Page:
It probably makes more sense to group largest world economies regardless of whether they developed or not, democratic or not, but such group already exists (G20).

As for the possible organization of largest democratic countries, it would generate endless disputes over who should and who shouldn't be included, because democracy measures are not as objective as measures of economical development.

BTW interesting that G8 composition nearly matches composition of pre-WW1 great powers club (minus Austria-Hungary since it ceased to exist; plus Canada).
14  Other Elections - Analysis and Discussion / International Elections / Re: Ukraine 2014 on: March 07, 2014, 04:10:49 pm
So who's winning in the east?
Tihipko clearly winning with 16.7%. And in the South he is winning too, though by a very slim majority. If he'll mobilize enough undecided and "against all" voters in the South-East, he'll go into the second round.
15  Other Elections - Analysis and Discussion / International Elections / Re: Crimean status referendum: March 16, 2014 on: March 07, 2014, 04:03:04 pm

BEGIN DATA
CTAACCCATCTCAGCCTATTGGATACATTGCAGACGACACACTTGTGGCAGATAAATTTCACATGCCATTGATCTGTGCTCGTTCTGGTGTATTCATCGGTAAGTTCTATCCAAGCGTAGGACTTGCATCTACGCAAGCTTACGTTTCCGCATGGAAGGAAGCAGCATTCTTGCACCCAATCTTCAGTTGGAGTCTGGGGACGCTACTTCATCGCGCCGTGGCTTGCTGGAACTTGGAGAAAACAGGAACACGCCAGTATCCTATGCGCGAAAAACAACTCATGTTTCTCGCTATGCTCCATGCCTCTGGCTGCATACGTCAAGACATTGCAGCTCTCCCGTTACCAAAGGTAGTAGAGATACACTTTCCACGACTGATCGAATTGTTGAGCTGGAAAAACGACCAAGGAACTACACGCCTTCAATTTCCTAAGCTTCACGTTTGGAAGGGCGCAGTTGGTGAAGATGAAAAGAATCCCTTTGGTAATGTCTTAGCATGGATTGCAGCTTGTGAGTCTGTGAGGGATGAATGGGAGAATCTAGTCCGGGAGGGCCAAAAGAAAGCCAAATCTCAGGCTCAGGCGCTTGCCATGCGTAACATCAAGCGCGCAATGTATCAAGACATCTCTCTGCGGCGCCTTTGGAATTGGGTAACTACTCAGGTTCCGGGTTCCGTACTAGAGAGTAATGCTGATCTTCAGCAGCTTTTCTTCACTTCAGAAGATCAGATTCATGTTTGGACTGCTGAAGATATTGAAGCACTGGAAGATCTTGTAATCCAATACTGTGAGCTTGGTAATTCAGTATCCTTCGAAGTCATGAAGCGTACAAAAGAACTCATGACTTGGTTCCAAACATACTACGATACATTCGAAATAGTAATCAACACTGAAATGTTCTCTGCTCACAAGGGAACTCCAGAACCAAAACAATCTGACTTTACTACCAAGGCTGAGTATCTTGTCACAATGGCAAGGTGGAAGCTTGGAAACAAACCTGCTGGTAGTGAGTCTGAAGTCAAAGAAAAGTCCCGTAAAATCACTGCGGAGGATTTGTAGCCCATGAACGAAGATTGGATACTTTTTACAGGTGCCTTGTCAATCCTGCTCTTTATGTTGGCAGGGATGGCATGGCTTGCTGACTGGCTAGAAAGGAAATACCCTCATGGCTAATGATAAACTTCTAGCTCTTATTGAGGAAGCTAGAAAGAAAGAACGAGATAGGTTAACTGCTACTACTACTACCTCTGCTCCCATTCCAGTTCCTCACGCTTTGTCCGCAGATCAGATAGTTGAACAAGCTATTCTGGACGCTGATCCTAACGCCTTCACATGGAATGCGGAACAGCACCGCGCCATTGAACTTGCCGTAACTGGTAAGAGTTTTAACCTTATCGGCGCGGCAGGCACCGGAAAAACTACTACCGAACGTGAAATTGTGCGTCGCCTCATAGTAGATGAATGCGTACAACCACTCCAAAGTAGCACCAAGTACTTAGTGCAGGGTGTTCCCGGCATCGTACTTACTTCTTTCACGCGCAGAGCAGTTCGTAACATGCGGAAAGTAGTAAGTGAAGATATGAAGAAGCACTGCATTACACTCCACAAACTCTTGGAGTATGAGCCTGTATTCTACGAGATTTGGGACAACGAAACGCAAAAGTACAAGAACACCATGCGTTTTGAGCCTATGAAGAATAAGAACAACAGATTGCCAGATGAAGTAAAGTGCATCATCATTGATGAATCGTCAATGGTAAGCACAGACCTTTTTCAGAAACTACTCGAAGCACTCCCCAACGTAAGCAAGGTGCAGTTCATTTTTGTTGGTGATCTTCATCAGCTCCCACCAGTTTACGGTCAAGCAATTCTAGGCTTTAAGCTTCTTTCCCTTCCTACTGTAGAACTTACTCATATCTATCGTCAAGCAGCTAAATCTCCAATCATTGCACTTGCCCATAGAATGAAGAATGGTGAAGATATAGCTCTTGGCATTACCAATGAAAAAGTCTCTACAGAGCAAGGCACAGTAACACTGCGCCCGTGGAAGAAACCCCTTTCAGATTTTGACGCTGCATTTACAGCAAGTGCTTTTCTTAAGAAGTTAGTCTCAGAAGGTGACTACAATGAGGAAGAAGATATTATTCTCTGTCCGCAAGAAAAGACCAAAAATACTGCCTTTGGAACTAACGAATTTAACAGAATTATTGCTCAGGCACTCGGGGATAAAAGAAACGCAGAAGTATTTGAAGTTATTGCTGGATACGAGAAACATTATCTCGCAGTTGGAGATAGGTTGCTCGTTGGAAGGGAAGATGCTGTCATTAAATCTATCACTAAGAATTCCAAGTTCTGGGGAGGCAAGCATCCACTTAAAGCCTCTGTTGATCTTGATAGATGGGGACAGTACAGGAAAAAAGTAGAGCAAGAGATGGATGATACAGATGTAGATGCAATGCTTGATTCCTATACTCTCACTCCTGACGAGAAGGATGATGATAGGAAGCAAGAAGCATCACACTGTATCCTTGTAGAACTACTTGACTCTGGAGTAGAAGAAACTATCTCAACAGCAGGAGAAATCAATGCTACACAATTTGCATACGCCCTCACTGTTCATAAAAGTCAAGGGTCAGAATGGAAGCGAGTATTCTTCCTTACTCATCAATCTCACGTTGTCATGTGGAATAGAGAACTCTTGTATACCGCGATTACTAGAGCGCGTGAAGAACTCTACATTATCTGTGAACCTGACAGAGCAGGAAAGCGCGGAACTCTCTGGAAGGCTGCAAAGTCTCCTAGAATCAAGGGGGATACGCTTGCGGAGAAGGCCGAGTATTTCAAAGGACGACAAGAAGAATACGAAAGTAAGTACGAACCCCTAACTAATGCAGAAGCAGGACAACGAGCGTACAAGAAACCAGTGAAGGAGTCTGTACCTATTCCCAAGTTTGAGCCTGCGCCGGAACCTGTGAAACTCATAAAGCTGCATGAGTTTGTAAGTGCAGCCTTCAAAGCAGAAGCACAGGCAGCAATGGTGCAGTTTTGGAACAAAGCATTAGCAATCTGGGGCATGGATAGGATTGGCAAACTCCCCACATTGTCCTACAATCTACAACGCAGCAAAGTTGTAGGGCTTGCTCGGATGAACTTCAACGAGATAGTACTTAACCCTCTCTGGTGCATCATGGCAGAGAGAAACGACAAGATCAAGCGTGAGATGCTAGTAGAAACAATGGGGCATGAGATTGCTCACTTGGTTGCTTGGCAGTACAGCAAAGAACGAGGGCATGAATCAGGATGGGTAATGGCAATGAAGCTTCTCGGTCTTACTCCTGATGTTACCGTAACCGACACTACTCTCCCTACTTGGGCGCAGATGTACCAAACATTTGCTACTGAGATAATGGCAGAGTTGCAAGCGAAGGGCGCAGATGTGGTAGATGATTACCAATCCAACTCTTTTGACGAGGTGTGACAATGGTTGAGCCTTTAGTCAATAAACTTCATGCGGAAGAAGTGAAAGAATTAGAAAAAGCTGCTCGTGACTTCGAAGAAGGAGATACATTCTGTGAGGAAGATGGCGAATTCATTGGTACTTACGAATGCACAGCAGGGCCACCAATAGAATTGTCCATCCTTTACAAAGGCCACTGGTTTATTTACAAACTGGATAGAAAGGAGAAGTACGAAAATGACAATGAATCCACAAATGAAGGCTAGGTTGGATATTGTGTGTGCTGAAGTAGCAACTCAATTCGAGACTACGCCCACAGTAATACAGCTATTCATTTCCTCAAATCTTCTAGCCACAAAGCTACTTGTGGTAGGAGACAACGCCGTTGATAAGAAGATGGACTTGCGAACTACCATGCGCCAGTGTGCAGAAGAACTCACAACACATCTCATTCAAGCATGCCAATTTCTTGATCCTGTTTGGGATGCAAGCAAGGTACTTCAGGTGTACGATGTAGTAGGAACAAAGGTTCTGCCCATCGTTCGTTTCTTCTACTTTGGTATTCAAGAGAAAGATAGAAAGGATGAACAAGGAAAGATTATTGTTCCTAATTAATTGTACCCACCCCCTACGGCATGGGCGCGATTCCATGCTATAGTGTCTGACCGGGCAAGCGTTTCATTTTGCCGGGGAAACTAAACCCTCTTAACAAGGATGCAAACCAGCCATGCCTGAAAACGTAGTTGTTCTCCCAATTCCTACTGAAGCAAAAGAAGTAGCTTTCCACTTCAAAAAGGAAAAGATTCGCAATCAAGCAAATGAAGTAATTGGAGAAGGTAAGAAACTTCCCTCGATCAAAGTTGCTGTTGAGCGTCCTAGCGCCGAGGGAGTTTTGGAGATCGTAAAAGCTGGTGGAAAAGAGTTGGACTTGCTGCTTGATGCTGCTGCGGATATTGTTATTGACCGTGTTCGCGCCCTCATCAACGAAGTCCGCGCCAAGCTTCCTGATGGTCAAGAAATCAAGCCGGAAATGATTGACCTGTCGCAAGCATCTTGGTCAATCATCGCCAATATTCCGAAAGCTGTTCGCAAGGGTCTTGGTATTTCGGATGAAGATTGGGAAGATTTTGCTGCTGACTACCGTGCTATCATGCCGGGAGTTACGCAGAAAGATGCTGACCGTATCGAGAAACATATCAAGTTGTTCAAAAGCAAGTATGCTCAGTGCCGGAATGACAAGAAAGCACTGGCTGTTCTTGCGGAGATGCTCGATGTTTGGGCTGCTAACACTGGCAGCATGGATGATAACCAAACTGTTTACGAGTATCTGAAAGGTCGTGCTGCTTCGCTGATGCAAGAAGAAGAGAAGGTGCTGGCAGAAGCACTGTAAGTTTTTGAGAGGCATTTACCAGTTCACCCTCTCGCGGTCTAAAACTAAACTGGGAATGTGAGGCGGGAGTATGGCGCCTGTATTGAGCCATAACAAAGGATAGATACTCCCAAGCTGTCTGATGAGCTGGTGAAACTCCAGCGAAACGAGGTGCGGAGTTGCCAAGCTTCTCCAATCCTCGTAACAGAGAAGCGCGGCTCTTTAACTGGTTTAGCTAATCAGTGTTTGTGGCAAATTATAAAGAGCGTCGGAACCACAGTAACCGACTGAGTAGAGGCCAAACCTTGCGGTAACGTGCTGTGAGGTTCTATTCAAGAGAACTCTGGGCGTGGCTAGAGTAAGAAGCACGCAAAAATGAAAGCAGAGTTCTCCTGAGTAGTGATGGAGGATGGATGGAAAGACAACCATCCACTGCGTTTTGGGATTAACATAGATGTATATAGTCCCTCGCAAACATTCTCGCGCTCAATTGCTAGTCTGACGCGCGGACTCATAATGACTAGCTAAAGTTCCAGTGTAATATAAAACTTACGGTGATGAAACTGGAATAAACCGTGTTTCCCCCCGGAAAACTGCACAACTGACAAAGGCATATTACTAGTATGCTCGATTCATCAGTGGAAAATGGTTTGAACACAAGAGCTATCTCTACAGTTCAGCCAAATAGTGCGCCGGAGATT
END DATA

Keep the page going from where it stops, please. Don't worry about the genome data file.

It went 99.08% in Germany, 99.75% in Austria. I guess it won't be so high here, nearly everybody worldwide has stopped getting such results, they know it doesn't look too good.

Referendums are a different case, sometimes 99% results are possible, for example, in South Sudan 98.83% voted for independence and turnout was 97.58%.

Though in Crimea such thing can't happen (providing that results aren't rigged, of course) - not because it is impossible in principle, but because of large share of ethnic Tatar and Ukrainian population.
16  Other Elections - Analysis and Discussion / International Elections / Re: India 2014 on: March 07, 2014, 03:48:17 pm
3) In AP TRS seems to have  ruled out merging with INC but still could from an alliance with it. INC CM of AP Kiran Kumar Reddy who opposed INC in forming Telengana most likely will start his own party and run in Seemandhra.  This will hurt YSRCP

Why can't he ally with YSRCP since both parties are Congress splits and both are anti-Telangana?